Revenge politics: a loss for the American public

March 29, 2017

President Barack Obama left a surprisingly deep legacy of policies designed to reduce US emissions of the greenhouse gases that are causing global climate disruption. However, because of obstructive Republican attitudes to such efforts, none of the policies are enshrined in legislation. They all came about as a result of one or another form of executive action. Thus there was always a risk that a less-climate-friendly president would seek to undo them, and that is precisely what is happening now, in spades.

Make no mistake, President Trump’s actions have nothing to do with restoring coal mining jobs (which have been lost to automation and good old free-market competition with superior energy sources), American jobs in general, competitiveness, or energy independence. Most of the policy changes undertaken in Trump’s latest executive order on climate, as well as earlier orders, in fact do harm to the American economy and nothing to promote more secure energy supplies. They are not pro-anything, but practically seek to make a virtue of trashing the climate by burning as much fossil fuel as possible, even if it costs the economy more to do so. For example, when health and environmental effects are factored in, burning coal represents a net cost to the economy. Really, it’s just revenge politics—an infantile need to shred Obama’s legacy—with a lot of pandering to a dwindling base thrown in for bad measure. The actual interests of the nation take a distant back seat.

Among the policies announced in the latest executive order, the lifting of the moratorium on coal leasing on federal lands will have the least effect. Coal demand is in free fall worldwide, especially with China moderating its coal use, and heavy competition from wind and natural gas, so there is little appetite for bankrupt coal companies to take on major new commitments.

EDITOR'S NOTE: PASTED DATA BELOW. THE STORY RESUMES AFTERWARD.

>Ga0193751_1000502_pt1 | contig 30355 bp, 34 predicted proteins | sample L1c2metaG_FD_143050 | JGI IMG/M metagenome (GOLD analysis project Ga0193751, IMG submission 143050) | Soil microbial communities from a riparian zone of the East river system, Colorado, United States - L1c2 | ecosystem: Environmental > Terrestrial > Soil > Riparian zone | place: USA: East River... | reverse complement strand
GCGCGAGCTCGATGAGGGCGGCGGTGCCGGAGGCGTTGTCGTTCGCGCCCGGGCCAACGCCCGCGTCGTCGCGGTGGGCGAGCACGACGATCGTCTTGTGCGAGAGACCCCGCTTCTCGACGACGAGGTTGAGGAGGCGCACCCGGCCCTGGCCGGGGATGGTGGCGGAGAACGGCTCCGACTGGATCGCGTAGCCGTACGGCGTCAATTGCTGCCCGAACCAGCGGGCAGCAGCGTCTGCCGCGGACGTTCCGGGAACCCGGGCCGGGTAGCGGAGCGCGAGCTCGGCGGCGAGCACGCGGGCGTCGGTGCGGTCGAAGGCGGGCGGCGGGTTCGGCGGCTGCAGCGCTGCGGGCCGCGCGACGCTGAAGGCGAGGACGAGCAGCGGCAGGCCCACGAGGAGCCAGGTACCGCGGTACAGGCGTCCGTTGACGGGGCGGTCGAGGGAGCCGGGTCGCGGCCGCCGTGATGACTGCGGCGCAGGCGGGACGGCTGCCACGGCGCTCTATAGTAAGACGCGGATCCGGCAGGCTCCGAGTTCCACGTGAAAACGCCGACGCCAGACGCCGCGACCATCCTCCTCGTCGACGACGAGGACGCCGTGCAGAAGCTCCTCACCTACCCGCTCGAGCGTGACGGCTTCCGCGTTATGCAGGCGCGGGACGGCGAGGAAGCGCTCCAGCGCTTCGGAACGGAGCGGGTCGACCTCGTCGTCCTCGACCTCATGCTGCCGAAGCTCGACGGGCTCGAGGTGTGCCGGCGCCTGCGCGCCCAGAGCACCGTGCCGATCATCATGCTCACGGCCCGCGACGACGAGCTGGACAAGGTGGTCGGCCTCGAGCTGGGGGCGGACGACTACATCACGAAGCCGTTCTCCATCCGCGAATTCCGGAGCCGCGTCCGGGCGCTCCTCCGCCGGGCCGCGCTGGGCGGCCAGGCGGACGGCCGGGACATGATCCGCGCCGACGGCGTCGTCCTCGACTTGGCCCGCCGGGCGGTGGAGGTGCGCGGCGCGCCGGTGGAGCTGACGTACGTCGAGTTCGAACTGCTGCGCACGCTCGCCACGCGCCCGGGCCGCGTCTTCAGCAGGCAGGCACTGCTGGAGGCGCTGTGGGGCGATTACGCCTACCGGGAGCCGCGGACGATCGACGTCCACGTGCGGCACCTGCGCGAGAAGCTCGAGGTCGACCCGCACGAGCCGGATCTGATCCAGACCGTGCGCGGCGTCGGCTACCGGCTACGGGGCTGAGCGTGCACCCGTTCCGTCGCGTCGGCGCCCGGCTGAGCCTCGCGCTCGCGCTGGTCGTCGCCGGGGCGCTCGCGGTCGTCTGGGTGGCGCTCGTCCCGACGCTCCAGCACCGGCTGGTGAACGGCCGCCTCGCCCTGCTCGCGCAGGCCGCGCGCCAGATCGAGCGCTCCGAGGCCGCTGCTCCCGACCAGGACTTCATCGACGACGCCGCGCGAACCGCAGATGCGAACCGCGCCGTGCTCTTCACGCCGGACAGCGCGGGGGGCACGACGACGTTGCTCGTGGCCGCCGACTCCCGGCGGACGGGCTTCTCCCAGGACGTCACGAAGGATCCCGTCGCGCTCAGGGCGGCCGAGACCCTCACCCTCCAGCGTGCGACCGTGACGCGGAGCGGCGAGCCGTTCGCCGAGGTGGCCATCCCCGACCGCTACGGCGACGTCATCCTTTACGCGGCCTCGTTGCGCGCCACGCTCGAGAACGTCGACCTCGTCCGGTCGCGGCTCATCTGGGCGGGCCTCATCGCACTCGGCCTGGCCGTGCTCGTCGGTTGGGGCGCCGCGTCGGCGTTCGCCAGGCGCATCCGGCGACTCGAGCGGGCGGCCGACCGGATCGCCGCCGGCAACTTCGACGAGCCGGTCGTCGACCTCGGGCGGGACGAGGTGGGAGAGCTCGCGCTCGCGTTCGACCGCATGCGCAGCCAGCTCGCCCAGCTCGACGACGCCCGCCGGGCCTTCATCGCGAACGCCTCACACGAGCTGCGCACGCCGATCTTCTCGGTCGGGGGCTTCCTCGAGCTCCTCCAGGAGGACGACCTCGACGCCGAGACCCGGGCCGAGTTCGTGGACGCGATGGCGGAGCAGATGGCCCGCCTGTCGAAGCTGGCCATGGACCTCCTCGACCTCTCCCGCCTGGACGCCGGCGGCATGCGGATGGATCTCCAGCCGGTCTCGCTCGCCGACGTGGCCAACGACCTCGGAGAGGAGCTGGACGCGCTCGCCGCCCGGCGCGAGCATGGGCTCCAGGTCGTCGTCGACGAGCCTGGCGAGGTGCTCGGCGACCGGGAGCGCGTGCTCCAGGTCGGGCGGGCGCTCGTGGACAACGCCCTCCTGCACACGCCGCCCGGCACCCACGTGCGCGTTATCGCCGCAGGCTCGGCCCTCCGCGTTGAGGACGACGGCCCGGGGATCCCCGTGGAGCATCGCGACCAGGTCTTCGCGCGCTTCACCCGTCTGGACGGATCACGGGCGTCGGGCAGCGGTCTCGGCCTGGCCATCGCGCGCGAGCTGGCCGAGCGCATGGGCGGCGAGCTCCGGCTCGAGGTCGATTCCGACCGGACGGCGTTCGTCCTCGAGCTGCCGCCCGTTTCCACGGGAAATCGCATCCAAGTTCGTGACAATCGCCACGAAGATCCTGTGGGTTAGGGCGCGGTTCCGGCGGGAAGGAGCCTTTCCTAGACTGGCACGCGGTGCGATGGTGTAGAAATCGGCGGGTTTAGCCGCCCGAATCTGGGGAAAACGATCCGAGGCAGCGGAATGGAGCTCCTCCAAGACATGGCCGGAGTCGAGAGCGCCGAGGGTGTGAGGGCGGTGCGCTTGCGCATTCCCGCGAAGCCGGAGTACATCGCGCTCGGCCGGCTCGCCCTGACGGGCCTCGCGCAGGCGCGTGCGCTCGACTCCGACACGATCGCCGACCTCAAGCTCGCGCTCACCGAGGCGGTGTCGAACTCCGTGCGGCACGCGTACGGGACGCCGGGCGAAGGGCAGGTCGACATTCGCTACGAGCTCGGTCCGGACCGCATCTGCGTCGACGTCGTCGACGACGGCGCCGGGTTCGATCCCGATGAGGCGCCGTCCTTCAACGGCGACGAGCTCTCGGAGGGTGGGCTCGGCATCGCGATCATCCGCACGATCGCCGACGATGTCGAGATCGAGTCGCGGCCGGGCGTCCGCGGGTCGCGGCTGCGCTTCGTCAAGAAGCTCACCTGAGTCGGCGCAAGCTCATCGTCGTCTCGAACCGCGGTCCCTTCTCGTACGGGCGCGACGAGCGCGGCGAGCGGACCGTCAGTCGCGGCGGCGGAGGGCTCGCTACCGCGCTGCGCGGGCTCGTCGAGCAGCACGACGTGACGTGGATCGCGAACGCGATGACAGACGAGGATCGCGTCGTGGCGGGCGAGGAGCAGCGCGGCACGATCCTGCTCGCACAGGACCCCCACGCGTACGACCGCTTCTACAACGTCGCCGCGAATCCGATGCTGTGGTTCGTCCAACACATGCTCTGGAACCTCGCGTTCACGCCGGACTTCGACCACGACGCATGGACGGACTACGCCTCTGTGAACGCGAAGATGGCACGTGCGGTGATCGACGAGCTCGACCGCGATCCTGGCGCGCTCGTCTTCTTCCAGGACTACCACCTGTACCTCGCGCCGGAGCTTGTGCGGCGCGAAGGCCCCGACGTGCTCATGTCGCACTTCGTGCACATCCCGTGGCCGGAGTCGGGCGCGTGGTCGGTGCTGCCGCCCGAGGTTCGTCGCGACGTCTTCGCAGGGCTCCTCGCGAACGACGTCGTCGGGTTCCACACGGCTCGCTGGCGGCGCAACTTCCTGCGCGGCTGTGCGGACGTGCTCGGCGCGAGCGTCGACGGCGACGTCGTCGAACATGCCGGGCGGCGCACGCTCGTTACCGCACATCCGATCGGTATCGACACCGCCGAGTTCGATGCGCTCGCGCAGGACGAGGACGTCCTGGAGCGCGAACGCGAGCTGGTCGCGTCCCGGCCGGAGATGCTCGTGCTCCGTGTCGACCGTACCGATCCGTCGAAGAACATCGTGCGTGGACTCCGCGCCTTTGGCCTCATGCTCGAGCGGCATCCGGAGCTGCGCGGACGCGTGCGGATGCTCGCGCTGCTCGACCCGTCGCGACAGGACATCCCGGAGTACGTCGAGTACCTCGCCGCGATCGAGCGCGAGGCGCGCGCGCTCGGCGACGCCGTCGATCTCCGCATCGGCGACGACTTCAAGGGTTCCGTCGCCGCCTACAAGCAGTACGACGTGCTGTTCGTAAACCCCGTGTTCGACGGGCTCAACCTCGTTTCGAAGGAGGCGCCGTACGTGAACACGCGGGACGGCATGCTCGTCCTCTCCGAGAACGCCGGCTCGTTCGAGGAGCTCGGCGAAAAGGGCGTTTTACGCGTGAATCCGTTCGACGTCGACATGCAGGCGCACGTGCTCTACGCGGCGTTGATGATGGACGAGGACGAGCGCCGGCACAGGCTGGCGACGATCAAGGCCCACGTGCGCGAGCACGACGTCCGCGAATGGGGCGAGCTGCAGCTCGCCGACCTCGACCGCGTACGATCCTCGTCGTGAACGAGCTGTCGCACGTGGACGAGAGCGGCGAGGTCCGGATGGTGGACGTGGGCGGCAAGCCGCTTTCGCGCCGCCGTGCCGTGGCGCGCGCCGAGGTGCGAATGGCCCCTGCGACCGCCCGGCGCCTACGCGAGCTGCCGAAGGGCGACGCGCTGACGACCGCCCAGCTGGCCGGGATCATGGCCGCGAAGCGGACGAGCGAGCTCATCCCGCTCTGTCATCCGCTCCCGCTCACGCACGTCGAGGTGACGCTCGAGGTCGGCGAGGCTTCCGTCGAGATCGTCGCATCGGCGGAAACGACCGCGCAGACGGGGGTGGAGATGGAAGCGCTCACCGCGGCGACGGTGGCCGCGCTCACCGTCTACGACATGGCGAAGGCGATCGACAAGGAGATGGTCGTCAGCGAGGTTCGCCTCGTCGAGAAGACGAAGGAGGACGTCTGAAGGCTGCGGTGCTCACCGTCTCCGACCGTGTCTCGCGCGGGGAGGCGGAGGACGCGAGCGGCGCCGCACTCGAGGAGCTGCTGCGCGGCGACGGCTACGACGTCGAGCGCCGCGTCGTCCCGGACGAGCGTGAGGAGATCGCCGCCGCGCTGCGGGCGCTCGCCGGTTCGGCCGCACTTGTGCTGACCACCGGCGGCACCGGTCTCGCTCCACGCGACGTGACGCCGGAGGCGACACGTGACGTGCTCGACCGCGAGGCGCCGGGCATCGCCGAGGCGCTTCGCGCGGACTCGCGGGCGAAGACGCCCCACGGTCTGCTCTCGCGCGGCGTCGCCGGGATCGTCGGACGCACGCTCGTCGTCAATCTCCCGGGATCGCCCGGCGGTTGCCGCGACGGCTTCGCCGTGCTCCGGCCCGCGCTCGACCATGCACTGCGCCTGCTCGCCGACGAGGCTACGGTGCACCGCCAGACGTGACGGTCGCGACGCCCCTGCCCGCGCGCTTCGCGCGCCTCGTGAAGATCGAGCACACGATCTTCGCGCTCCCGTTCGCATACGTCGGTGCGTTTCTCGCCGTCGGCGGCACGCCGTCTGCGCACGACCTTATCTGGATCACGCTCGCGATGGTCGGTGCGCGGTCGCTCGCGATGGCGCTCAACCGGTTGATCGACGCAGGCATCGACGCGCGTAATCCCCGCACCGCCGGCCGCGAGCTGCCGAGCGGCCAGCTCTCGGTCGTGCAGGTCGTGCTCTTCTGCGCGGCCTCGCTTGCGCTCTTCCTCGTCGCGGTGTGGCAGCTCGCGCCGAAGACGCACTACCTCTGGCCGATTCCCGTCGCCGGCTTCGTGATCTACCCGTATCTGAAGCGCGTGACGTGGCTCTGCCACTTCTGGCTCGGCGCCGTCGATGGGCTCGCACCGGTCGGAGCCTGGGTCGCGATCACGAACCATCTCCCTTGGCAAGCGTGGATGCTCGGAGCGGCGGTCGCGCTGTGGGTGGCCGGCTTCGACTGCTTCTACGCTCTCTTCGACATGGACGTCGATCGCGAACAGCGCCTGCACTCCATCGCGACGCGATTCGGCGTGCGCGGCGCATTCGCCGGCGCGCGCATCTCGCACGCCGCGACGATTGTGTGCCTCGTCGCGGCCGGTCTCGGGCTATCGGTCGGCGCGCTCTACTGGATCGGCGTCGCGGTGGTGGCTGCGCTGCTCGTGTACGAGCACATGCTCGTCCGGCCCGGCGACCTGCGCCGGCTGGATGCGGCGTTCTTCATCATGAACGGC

Two other actions—the directive to revise (read “lower”) the social cost of carbon used in figuring the impact of regulations, and to more broadly eliminate climate as a factor in environmental impact reviews under the National Environmental Policy Act—are potentially more consequential. Both measures will remove barriers to projects that increase carbon dioxide emissions, though both will be vigorously fought in court. The social cost of carbon represents an estimate (in monetary terms) of the damage done by emitting carbon dioxide, and is a key factor in the cost-benefit analyses used in regulatory review.

Setting in motion the long, drawn-out process of eviscerating Obama’s Clean Power Plan has rightfully garnered a lot of attention, and will lead to some interesting court arguments as states that are in favor of the plan defend it against Trump’s attempts to weaken it. If Trump succeeds, he will probably delay the retirement of some creaky old power plants, but a victory is unlikely to lead to the building of many more coal-fired plants—unless Trump takes the radical action of actually subsidizing the burning of coal (not yet proposed, but I wouldn’t put it past him).

The most consequential environmental onslaught is not part of the latest executive order. On March 16, Trump announced his intention to roll back the next round of Obama-era automotive fuel economy standards. This could have a very serious effect on US emissions. Until 2013, US transport-related emissions had been declining, but since then, despite more stringent efficiency standards, the oil price collapse has led to a marked rise in consumption, and emissions are nearly back to their peak 2008 level. Transportation has now surpassed power generation as the biggest contributor to US emissions. Car companies seeking short-term profits from sales of giant SUVs have foolishly and immorally allied themselves with Trump’s agenda, having thoroughly forgotten how recently they had to be bailed out of near-bankruptcy owing to their inability to compete in the arena of energy-efficient vehicles. They’ll be back at the trough the minute oil prices swing around again, as they inevitably will.

Trump’s climate-hatred actions are indeed fulfilling what he campaigned on, but so did Obamacare repeal. Once people realized what they were actually getting, there was open rebellion. Trump is a LOSER. He showed that on health care, and once the American people realize the snake-oil they’ve been sold in the guise of “jobs and energy independence,” he will be a LOSER on climate as well. It’s only a question of how much damage he does before he ultimately loses.